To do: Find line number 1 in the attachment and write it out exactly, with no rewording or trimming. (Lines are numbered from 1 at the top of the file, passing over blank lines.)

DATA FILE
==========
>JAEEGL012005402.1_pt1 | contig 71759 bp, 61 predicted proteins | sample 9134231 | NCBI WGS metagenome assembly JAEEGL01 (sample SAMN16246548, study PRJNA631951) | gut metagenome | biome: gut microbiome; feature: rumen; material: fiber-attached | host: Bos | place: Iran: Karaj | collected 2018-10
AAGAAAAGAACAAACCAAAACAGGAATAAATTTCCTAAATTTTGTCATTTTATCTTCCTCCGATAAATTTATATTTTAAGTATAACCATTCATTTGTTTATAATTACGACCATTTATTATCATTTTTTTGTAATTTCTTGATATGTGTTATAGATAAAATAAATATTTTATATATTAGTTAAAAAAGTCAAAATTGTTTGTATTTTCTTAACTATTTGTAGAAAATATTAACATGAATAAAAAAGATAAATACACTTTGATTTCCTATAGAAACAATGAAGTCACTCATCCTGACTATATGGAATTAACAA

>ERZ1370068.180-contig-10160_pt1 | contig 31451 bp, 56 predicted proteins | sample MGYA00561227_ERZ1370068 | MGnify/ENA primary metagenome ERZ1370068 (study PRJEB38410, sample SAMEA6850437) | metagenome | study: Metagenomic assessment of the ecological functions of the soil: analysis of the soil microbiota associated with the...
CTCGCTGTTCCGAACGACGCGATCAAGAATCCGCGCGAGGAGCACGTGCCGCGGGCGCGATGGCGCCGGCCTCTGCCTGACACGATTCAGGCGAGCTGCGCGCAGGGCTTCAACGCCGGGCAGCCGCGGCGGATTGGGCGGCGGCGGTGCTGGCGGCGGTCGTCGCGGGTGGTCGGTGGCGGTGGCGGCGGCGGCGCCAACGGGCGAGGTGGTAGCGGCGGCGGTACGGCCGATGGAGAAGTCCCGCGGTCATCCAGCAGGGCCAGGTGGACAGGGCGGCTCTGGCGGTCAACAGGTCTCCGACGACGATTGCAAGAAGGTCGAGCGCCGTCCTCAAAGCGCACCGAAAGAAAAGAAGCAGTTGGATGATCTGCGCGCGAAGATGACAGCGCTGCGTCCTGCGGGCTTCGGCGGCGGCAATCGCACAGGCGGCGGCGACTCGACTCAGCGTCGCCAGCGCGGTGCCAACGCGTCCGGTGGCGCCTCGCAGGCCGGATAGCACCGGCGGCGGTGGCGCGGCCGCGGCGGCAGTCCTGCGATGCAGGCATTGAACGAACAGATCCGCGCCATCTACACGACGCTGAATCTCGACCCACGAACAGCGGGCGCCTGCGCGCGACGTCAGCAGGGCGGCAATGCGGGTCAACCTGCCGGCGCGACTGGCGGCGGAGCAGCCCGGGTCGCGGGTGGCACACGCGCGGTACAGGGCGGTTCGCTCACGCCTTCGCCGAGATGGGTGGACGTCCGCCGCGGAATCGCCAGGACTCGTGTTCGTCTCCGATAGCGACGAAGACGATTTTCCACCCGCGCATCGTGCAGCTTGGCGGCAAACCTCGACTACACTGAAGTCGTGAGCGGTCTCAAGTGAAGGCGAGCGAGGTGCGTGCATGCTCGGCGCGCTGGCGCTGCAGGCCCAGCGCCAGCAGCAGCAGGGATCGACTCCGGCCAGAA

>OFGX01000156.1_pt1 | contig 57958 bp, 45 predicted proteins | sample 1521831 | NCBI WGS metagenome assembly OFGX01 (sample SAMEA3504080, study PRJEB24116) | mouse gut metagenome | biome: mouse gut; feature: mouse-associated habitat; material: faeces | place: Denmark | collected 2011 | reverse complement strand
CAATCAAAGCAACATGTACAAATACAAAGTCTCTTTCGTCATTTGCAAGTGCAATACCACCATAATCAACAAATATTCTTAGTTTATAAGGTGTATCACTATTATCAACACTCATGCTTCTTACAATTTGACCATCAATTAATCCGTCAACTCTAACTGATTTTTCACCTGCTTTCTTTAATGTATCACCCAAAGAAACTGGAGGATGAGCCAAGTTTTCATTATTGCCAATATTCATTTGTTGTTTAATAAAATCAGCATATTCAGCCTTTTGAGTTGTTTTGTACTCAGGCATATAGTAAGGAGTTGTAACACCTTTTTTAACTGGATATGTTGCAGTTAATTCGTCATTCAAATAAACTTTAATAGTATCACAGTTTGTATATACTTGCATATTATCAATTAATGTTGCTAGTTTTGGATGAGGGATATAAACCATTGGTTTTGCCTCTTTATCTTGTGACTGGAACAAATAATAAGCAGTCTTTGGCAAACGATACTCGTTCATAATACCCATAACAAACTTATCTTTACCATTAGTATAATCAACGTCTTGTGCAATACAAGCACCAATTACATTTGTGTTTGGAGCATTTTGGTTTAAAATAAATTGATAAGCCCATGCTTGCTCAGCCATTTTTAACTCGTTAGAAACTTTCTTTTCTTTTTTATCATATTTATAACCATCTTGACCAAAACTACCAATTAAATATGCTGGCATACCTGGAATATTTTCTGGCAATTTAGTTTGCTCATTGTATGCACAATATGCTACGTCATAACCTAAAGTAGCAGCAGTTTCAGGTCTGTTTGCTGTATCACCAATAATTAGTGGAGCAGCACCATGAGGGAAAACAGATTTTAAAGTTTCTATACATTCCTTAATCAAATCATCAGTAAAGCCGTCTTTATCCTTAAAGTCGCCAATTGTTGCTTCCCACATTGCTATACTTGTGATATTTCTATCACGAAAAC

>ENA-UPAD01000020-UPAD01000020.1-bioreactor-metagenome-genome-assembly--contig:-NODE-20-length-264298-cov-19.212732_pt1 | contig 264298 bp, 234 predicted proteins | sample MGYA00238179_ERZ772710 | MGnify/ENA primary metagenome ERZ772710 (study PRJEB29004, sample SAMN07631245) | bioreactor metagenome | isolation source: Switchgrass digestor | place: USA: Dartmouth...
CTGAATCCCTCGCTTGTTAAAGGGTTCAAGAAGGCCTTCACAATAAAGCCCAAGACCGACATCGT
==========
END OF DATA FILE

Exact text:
>JAEEGL012005402.1_pt1 | contig 71759 bp, 61 predicted proteins | sample 9134231 | NCBI WGS metagenome assembly JAEEGL01 (sample SAMN16246548, study PRJNA631951) | gut metagenome | biome: gut microbiome; feature: rumen; material: fiber-attached | host: Bos | place: Iran: Karaj | collected 2018-10